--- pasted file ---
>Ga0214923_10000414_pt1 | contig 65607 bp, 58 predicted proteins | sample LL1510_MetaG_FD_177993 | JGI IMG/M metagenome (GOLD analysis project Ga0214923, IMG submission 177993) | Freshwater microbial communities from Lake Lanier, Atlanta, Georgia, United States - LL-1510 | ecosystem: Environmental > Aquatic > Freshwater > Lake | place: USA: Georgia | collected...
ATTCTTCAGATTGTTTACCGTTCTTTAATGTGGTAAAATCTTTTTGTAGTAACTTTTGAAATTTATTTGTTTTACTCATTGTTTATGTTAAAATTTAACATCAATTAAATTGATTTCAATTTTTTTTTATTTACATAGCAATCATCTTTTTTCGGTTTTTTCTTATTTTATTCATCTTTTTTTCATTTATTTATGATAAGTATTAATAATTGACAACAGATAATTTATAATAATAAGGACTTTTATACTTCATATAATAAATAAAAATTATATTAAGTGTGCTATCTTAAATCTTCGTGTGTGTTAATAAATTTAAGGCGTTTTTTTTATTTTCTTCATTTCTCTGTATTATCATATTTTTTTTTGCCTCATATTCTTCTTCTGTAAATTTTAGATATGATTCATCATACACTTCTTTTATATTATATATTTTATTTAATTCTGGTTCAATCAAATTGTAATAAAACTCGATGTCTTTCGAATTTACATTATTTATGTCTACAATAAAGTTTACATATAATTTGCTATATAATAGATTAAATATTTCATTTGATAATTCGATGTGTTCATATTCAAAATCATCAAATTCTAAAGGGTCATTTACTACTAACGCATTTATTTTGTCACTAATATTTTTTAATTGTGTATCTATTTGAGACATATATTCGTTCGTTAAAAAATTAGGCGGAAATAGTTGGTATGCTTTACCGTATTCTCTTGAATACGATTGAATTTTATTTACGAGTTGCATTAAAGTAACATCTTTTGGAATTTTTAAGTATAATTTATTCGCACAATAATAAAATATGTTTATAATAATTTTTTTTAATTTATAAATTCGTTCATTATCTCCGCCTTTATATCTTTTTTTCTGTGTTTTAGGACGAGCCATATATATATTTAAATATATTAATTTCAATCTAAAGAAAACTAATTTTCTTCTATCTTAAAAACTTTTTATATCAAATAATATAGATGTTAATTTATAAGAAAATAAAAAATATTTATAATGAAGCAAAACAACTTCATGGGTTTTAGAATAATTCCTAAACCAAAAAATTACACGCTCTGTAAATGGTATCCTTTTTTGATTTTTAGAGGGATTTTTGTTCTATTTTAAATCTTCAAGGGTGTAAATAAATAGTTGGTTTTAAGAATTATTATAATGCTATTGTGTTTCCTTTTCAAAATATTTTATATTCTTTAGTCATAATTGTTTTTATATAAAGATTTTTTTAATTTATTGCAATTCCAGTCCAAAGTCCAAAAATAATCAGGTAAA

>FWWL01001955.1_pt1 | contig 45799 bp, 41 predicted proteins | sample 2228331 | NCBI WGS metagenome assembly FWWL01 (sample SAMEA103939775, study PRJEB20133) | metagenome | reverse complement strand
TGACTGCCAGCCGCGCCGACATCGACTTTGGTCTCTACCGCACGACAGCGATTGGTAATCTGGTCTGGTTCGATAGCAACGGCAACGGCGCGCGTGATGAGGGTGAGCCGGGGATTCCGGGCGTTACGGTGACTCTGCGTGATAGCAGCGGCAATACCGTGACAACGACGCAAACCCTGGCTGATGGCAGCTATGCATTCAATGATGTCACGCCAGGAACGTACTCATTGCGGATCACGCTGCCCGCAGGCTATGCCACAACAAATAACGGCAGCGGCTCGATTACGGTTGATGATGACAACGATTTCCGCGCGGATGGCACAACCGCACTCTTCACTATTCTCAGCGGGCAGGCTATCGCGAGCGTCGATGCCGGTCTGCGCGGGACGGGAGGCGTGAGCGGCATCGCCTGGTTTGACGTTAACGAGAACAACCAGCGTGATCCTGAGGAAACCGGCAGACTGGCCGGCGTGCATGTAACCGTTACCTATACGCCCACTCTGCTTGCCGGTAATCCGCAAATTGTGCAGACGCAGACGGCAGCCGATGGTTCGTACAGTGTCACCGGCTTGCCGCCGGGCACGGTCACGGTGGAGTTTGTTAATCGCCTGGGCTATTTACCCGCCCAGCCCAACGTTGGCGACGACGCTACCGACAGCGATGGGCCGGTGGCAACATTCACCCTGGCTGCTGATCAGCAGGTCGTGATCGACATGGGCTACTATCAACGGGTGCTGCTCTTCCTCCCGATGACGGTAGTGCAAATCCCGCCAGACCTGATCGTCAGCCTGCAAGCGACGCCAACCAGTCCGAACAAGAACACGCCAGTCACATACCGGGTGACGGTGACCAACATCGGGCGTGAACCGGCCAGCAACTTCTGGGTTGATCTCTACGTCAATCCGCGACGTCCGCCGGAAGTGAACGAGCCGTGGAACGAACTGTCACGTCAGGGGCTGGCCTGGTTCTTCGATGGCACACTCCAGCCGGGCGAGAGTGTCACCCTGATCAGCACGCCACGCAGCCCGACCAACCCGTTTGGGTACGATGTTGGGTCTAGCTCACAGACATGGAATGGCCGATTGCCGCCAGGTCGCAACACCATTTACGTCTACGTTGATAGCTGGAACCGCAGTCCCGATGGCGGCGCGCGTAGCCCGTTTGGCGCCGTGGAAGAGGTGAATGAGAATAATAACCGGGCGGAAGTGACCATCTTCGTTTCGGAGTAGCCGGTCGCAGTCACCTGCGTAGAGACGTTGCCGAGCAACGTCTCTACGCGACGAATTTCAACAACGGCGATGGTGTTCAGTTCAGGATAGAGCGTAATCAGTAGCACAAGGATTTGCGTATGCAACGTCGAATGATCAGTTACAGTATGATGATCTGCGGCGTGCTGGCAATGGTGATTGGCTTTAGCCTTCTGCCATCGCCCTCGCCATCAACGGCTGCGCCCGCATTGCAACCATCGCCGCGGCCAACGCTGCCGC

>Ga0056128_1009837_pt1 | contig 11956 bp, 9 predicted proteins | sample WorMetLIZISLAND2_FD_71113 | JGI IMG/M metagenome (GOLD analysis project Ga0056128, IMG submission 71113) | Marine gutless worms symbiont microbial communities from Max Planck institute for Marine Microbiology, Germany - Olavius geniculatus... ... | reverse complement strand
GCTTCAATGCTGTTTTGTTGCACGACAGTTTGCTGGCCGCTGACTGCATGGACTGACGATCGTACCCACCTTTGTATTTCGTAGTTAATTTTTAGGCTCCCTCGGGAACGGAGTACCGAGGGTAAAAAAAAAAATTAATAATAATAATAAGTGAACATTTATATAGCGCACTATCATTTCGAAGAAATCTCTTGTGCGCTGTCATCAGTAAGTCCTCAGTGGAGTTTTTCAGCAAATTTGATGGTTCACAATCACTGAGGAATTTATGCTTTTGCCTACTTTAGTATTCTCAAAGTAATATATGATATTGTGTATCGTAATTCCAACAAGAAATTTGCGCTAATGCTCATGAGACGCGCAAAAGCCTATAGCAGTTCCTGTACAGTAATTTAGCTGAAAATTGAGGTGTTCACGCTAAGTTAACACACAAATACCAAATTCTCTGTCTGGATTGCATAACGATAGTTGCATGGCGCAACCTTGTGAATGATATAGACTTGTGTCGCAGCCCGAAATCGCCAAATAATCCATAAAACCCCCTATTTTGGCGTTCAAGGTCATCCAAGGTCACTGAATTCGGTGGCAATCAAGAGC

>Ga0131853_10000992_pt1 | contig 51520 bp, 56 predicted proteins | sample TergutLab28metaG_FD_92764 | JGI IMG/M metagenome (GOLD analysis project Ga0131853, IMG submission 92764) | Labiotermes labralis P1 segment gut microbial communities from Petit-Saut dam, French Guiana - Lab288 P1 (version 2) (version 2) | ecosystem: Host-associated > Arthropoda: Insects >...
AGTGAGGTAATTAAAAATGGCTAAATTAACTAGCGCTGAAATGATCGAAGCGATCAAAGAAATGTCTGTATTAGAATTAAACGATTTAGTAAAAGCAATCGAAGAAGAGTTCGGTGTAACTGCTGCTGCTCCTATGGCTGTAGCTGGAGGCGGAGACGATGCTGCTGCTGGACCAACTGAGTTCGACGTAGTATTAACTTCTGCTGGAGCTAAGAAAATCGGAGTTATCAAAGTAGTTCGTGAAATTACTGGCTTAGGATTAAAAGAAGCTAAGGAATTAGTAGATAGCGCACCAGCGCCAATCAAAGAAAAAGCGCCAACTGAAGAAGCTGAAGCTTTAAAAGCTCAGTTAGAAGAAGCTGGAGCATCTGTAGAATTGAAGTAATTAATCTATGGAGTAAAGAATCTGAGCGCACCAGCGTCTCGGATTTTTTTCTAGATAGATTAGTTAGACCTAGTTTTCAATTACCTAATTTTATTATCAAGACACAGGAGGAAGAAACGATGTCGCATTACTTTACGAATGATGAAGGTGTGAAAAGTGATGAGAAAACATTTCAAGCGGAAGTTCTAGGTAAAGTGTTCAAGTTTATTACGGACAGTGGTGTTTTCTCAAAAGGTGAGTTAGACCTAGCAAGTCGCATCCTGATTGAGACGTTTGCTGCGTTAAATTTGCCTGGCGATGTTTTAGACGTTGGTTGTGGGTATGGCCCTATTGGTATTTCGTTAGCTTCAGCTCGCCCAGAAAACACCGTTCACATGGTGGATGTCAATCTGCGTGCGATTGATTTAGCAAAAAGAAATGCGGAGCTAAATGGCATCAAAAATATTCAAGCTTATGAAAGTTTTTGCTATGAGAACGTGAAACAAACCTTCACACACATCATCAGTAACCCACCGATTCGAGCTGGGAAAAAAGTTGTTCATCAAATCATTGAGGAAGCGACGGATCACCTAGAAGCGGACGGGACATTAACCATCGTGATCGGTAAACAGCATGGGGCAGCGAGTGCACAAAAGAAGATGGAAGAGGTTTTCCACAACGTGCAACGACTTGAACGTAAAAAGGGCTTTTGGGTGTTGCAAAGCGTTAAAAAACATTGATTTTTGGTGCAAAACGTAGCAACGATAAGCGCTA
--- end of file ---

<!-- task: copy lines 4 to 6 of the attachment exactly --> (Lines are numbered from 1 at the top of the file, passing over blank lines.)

TGACTGCCAGCCGCGCCGACATCGACTTTGGTCTCTACCGCACGACAGCGATTGGTAATCTGGTCTGGTTCGATAGCAACGGCAACGGCGCGCGTGATGAGGGTGAGCCGGGGATTCCGGGCGTTACGGTGACTCTGCGTGATAGCAGCGGCAATACCGTGACAACGACGCAAACCCTGGCTGATGGCAGCTATGCATTCAATGATGTCACGCCAGGAACGTACTCATTGCGGATCACGCTGCCCGCAGGCTATGCCACAACAAATAACGGCAGCGGCTCGATTACGGTTGATGATGACAACGATTTCCGCGCGGATGGCACAACCGCACTCTTCACTATTCTCAGCGGGCAGGCTATCGCGAGCGTCGATGCCGGTCTGCGCGGGACGGGAGGCGTGAGCGGCATCGCCTGGTTTGACGTTAACGAGAACAACCAGCGTGATCCTGAGGAAACCGGCAGACTGGCCGGCGTGCATGTAACCGTTACCTATACGCCCACTCTGCTTGCCGGTAATCCGCAAATTGTGCAGACGCAGACGGCAGCCGATGGTTCGTACAGTGTCACCGGCTTGCCGCCGGGCACGGTCACGGTGGAGTTTGTTAATCGCCTGGGCTATTTACCCGCCCAGCCCAACGTTGGCGACGACGCTACCGACAGCGATGGGCCGGTGGCAACATTCACCCTGGCTGCTGATCAGCAGGTCGTGATCGACATGGGCTACTATCAACGGGTGCTGCTCTTCCTCCCGATGACGGTAGTGCAAATCCCGCCAGACCTGATCGTCAGCCTGCAAGCGACGCCAACCAGTCCGAACAAGAACACGCCAGTCACATACCGGGTGACGGTGACCAACATCGGGCGTGAACCGGCCAGCAACTTCTGGGTTGATCTCTACGTCAATCCGCGACGTCCGCCGGAAGTGAACGAGCCGTGGAACGAACTGTCACGTCAGGGGCTGGCCTGGTTCTTCGATGGCACACTCCAGCCGGGCGAGAGTGTCACCCTGATCAGCACGCCACGCAGCCCGACCAACCCGTTTGGGTACGATGTTGGGTCTAGCTCACAGACATGGAATGGCCGATTGCCGCCAGGTCGCAACACCATTTACGTCTACGTTGATAGCTGGAACCGCAGTCCCGATGGCGGCGCGCGTAGCCCGTTTGGCGCCGTGGAAGAGGTGAATGAGAATAATAACCGGGCGGAAGTGACCATCTTCGTTTCGGAGTAGCCGGTCGCAGTCACCTGCGTAGAGACGTTGCCGAGCAACGTCTCTACGCGACGAATTTCAACAACGGCGATGGTGTTCAGTTCAGGATAGAGCGTAATCAGTAGCACAAGGATTTGCGTATGCAACGTCGAATGATCAGTTACAGTATGATGATCTGCGGCGTGCTGGCAATGGTGATTGGCTTTAGCCTTCTGCCATCGCCCTCGCCATCAACGGCTGCGCCCGCATTGCAACCATCGCCGCGGCCAACGCTGCCGC

>Ga0056128_1009837_pt1 | contig 11956 bp, 9 predicted proteins | sample WorMetLIZISLAND2_FD_71113 | JGI IMG/M metagenome (GOLD analysis project Ga0056128, IMG submission 71113) | Marine gutless worms symbiont microbial communities from Max Planck institute for Marine Microbiology, Germany - Olavius geniculatus... ... | reverse complement strand
GCTTCAATGCTGTTTTGTTGCACGACAGTTTGCTGGCCGCTGACTGCATGGACTGACGATCGTACCCACCTTTGTATTTCGTAGTTAATTTTTAGGCTCCCTCGGGAACGGAGTACCGAGGGTAAAAAAAAAAATTAATAATAATAATAAGTGAACATTTATATAGCGCACTATCATTTCGAAGAAATCTCTTGTGCGCTGTCATCAGTAAGTCCTCAGTGGAGTTTTTCAGCAAATTTGATGGTTCACAATCACTGAGGAATTTATGCTTTTGCCTACTTTAGTATTCTCAAAGTAATATATGATATTGTGTATCGTAATTCCAACAAGAAATTTGCGCTAATGCTCATGAGACGCGCAAAAGCCTATAGCAGTTCCTGTACAGTAATTTAGCTGAAAATTGAGGTGTTCACGCTAAGTTAACACACAAATACCAAATTCTCTGTCTGGATTGCATAACGATAGTTGCATGGCGCAACCTTGTGAATGATATAGACTTGTGTCGCAGCCCGAAATCGCCAAATAATCCATAAAACCCCCTATTTTGGCGTTCAAGGTCATCCAAGGTCACTGAATTCGGTGGCAATCAAGAGC